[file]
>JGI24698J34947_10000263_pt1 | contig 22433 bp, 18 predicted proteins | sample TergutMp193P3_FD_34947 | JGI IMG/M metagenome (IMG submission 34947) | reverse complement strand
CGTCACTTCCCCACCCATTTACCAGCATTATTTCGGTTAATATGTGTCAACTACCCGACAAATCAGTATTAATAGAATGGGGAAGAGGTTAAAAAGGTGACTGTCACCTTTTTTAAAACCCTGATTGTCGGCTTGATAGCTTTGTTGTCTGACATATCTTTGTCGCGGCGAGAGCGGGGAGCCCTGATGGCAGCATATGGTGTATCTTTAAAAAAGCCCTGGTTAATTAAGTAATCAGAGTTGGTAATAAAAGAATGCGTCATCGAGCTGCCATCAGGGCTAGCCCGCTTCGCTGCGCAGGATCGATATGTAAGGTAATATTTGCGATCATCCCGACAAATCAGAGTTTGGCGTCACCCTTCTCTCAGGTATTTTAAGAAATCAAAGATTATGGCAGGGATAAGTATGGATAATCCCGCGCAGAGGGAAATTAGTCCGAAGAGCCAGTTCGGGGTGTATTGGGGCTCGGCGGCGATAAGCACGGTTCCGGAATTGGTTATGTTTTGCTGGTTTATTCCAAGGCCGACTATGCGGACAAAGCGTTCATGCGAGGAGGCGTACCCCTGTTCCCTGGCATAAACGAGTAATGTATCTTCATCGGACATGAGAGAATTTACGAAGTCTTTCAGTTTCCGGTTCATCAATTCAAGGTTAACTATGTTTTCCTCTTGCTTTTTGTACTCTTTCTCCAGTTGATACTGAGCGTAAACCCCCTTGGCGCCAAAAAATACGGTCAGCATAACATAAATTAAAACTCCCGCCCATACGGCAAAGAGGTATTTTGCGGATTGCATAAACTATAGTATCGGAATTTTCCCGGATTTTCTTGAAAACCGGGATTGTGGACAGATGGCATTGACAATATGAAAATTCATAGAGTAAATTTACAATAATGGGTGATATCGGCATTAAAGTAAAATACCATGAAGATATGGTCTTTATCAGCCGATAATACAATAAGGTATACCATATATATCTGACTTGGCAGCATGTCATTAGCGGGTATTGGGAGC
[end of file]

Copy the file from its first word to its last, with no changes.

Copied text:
>JGI24698J34947_10000263_pt1 | contig 22433 bp, 18 predicted proteins | sample TergutMp193P3_FD_34947 | JGI IMG/M metagenome (IMG submission 34947) | reverse complement strand
CGTCACTTCCCCACCCATTTACCAGCATTATTTCGGTTAATATGTGTCAACTACCCGACAAATCAGTATTAATAGAATGGGGAAGAGGTTAAAAAGGTGACTGTCACCTTTTTTAAAACCCTGATTGTCGGCTTGATAGCTTTGTTGTCTGACATATCTTTGTCGCGGCGAGAGCGGGGAGCCCTGATGGCAGCATATGGTGTATCTTTAAAAAAGCCCTGGTTAATTAAGTAATCAGAGTTGGTAATAAAAGAATGCGTCATCGAGCTGCCATCAGGGCTAGCCCGCTTCGCTGCGCAGGATCGATATGTAAGGTAATATTTGCGATCATCCCGACAAATCAGAGTTTGGCGTCACCCTTCTCTCAGGTATTTTAAGAAATCAAAGATTATGGCAGGGATAAGTATGGATAATCCCGCGCAGAGGGAAATTAGTCCGAAGAGCCAGTTCGGGGTGTATTGGGGCTCGGCGGCGATAAGCACGGTTCCGGAATTGGTTATGTTTTGCTGGTTTATTCCAAGGCCGACTATGCGGACAAAGCGTTCATGCGAGGAGGCGTACCCCTGTTCCCTGGCATAAACGAGTAATGTATCTTCATCGGACATGAGAGAATTTACGAAGTCTTTCAGTTTCCGGTTCATCAATTCAAGGTTAACTATGTTTTCCTCTTGCTTTTTGTACTCTTTCTCCAGTTGATACTGAGCGTAAACCCCCTTGGCGCCAAAAAATACGGTCAGCATAACATAAATTAAAACTCCCGCCCATACGGCAAAGAGGTATTTTGCGGATTGCATAAACTATAGTATCGGAATTTTCCCGGATTTTCTTGAAAACCGGGATTGTGGACAGATGGCATTGACAATATGAAAATTCATAGAGTAAATTTACAATAATGGGTGATATCGGCATTAAAGTAAAATACCATGAAGATATGGTCTTTATCAGCCGATAATACAATAAGGTATACCATATATATCTGACTTGGCAGCATGTCATTAGCGGGTATTGGGAGC